Doubts arise after EU signs migration pact: “It is not going to improve it to a great extent”

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The European Parliament has given the green light to a new migration deal. It was approved after 10 years with a divided Parliament and it was a very close vote: 300 votes in favor and 270 against.

The deal consists of five legislative measures, which will now have to be approved by the 27 member states. The goal is for countries to stop “going it alone” and for all of them to be required to help provide asylum for migrants arriving in Europe. In 2023, more than 1 million requests for protection were received.

Director, Jesuit Refugee Service (Europe)

We believe that what has been agreed to, what has been signed, is not going to improve this situation to any great extent. Why? Because there will continue to be a big responsibility for the first countries, meaning those where refugees trying to seek asylum first enter Europe, and where this responsibility is marked by different levels of cooperation.

With this deal, there are two new features. The first is a fast border procedure of a maximum of 12 weeks to study the particular case of each migrant. Many NGOs and institutions such as the Jesuit Refugee Service fear that fair and complete evaluations will not take place.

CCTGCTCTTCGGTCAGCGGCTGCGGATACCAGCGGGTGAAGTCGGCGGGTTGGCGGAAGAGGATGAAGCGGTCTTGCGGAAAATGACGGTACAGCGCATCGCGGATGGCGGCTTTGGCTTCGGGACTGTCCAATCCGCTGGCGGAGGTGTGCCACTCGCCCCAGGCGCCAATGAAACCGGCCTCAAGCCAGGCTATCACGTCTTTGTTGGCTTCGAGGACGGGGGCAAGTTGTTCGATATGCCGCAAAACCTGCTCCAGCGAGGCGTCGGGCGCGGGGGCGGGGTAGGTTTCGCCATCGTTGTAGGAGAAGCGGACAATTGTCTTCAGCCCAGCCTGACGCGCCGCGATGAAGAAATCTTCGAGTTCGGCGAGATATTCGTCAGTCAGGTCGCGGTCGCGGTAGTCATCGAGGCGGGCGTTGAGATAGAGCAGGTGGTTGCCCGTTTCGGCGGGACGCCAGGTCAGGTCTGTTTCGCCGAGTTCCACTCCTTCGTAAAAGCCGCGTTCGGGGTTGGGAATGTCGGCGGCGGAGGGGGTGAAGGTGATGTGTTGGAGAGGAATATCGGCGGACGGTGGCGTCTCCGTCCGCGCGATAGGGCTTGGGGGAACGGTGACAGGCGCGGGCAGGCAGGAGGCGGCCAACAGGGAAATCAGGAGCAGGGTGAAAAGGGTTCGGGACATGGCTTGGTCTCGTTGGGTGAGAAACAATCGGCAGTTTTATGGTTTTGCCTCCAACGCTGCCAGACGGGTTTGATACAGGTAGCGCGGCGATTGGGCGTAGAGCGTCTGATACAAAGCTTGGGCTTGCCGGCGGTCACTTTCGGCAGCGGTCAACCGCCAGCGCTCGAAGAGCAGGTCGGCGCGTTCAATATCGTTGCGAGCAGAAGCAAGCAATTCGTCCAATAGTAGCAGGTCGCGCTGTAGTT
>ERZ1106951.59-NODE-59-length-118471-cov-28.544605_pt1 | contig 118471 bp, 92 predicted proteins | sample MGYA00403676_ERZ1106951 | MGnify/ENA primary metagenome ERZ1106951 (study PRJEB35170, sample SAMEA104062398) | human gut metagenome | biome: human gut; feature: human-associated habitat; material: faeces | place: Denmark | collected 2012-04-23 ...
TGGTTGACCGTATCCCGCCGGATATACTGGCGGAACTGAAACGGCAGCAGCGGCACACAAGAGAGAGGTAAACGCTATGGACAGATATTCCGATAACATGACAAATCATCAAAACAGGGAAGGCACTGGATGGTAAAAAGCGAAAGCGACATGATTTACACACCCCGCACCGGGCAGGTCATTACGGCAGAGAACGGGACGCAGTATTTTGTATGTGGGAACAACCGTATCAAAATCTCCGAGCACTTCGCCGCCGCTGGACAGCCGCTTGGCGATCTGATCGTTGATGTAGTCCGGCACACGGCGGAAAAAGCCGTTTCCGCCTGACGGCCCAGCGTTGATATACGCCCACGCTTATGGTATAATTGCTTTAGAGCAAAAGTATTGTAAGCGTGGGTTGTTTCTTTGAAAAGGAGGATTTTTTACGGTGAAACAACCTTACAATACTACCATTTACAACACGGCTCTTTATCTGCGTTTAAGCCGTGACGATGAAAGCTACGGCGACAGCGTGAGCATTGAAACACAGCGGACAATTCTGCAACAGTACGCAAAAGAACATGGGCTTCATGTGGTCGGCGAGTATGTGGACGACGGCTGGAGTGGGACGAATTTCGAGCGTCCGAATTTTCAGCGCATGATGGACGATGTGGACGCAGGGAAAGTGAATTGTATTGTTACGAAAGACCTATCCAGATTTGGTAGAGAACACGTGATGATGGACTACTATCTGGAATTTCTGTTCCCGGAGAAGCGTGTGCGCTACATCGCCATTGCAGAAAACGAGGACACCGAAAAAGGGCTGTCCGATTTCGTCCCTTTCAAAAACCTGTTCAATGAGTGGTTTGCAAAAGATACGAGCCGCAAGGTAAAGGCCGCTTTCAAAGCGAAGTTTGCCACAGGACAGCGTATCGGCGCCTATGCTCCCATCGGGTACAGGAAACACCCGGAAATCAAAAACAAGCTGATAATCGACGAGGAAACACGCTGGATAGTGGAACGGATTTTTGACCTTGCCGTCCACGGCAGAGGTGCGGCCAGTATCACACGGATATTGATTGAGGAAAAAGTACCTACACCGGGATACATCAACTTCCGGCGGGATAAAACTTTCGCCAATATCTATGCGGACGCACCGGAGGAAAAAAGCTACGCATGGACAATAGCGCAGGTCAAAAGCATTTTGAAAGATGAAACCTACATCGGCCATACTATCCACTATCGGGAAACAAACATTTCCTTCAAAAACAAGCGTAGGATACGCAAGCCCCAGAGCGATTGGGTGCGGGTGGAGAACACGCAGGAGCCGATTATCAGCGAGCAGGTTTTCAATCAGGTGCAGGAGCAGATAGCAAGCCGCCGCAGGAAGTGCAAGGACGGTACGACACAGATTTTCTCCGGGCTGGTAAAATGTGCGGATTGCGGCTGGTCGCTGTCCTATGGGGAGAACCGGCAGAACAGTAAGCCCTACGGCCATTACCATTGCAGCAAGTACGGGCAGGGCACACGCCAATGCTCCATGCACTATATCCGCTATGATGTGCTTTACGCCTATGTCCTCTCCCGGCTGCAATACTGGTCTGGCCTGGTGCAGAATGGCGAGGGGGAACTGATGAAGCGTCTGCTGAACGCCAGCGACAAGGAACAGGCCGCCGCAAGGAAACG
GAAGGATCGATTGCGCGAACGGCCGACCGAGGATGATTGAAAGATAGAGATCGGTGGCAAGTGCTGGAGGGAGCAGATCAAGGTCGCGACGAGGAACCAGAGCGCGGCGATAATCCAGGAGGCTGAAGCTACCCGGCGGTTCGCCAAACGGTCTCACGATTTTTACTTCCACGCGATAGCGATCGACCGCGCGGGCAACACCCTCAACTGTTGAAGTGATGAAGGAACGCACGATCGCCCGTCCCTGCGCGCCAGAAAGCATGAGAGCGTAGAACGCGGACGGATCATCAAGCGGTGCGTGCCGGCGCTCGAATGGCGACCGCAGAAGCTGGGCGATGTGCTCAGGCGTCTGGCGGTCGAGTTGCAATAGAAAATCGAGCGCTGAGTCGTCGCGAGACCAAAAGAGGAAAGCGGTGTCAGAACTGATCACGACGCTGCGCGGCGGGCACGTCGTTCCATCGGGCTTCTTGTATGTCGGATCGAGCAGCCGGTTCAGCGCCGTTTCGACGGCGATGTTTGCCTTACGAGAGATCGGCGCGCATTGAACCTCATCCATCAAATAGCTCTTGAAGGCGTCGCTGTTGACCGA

Director, Jesuit Refugee Service (Europe)

We do not know how this will be implemented in each of the countries, but it will surely mean a situation that will complicate the arrival of people. We're also saying that they can be expelled without a proper process. Undoubtedly, we believe that this will be an important element and that it will generate, in some way, greater pressure on the border countries.

The other new element is that everyone is required to contribute to alleviate the burden on southern countries, such as Spain, Italy and Greece. There are several options: if a state refuses to take in a migrant, it will have to pay about $20,000 per migrant to the country where they first arrived.

Director, Jesuit Refugee Service (Europe)

We will be able to finance the country of entry so that the migrant can stay there and be taken care of. But what exactly will happen when that time is over?

Belgium signed agreements with countries, such as Libya, Turkey, Tunisia and Egypt, where EU money will be given in exchange for measures to reduce migratory flows or where migrants whose applications have not been accepted in Europe will be sent.

Director, Jesuit Refugee Service (Europe)

Additionally, there is a model that also appears in the deal that we call the “externalization” of borders, that is, to have agreements with “safe” countries. We know that many of the countries that have signed the deal have been “doubtful” that there are no violation of rights and even less in the process of migrants in countries where refused migrants are sent.

Migration continues to be a major topic in Europe. According to the International Organization for Migration Displacement Tracker, more than 40,000 migrants have entered Europe in 2024 thus far.


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